is looking at technology as an area where it can pare costs and possibly save "significantly more" than original estimates.
The New York-based financial institution believes it can save "significantly more" than $1 billion this year by integrating hundreds of systems that have been kept separate, according to the
Citi declined to comment to the paper.
Citi had originally believed it could save $3 billion over three years from the technology and operations consolidation, but "progress in reducing overlaps and linking IT infrastructure across businesses that had run individual systems" led the firm to increase its target, the
The article says that many of the company's internal systems were never consolidated after the 1998 merger between Citicorp and Travelers. The deal, which turned the company into a financial supermarket, is now being unwound by CEO Vikram Pandit as Citi attempts to weather its massive exposure to troubled assets in the economic downturn.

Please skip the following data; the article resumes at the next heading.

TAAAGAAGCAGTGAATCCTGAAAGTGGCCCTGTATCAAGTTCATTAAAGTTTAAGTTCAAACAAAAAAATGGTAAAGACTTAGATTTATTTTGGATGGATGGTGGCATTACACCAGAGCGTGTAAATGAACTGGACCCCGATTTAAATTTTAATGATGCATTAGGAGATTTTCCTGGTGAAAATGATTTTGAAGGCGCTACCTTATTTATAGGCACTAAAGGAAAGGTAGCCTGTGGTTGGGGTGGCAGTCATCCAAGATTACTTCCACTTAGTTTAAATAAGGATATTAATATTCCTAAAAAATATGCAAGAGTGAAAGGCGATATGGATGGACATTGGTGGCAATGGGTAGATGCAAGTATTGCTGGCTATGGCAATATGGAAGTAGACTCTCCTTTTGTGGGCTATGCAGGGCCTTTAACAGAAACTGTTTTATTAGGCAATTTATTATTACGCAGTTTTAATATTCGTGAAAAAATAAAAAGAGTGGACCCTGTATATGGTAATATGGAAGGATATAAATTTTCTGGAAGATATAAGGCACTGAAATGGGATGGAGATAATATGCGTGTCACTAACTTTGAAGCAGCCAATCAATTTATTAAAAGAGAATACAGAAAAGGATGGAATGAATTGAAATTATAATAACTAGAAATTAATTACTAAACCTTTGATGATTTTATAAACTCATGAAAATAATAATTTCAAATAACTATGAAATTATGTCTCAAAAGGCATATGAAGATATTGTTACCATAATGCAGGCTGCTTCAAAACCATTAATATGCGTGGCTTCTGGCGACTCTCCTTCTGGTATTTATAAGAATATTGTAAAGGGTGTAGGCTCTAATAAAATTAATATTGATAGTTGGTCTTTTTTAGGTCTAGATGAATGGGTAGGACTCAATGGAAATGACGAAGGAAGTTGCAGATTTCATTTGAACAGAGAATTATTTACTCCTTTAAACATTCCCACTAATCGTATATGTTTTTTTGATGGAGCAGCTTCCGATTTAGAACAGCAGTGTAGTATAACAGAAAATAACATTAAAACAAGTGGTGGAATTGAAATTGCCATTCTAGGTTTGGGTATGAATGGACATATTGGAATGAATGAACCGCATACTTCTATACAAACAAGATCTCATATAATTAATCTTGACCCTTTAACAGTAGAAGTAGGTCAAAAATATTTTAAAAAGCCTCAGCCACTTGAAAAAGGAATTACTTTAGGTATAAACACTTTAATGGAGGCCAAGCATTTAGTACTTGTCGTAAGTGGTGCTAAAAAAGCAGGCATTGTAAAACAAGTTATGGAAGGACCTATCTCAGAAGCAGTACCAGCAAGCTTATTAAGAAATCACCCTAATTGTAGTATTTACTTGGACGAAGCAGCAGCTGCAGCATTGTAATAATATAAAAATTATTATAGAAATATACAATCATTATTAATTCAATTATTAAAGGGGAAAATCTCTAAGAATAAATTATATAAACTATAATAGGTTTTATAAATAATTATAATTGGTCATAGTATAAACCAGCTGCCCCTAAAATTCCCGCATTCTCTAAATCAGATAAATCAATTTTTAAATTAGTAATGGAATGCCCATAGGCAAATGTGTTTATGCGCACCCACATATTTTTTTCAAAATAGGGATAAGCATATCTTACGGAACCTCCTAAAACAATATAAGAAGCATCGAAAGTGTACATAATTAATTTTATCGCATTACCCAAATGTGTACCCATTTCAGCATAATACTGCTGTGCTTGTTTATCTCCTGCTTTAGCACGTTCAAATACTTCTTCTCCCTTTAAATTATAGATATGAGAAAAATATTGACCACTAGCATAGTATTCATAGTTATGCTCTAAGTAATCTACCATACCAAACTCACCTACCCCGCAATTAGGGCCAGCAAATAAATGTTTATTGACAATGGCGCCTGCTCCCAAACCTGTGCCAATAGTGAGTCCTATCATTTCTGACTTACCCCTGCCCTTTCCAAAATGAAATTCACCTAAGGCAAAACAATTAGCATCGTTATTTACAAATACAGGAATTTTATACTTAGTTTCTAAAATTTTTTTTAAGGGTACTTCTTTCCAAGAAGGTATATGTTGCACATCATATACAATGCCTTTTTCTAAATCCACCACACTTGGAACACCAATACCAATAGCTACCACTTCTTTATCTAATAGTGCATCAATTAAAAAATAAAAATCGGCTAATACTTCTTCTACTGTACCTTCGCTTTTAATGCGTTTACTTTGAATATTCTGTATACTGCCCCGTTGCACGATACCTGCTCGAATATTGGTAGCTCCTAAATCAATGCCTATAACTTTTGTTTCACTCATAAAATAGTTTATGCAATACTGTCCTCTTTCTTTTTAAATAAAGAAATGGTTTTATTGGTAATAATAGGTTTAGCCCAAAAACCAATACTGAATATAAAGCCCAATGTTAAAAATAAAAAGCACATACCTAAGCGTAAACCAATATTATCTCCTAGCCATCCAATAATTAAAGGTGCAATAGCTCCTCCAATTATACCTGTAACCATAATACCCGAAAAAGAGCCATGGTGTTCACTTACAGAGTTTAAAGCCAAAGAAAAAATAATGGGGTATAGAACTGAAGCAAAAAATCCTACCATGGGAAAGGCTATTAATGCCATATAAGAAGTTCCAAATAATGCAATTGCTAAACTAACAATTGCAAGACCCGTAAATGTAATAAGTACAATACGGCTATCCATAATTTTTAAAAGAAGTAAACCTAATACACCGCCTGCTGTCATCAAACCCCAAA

Citi has been slimming down its expansive businesses in efforts to rein in expenses since the credit crisis began, but under pressure from regulators and investors it has taken even more drastic steps as losses mount and capital became thin. Citi split the company into a good bank-bad bank structure under Citicorp, the good bank, and Citi Holdings, the bad bank.
The company has been forced to go hat in hand to the government on several occasions for a total of $45 billion in additional capital. Citi was told earlier this month as a result of the government stress tests that it needed an extra $5.5 billion in capital to weather the "more adverse" of two worsened economic scenarios the government models evaluated.
Bank of America
was told it needed roughly $34 billion in capital.
did not need any additional capital.
Citi shares were flat on Friday.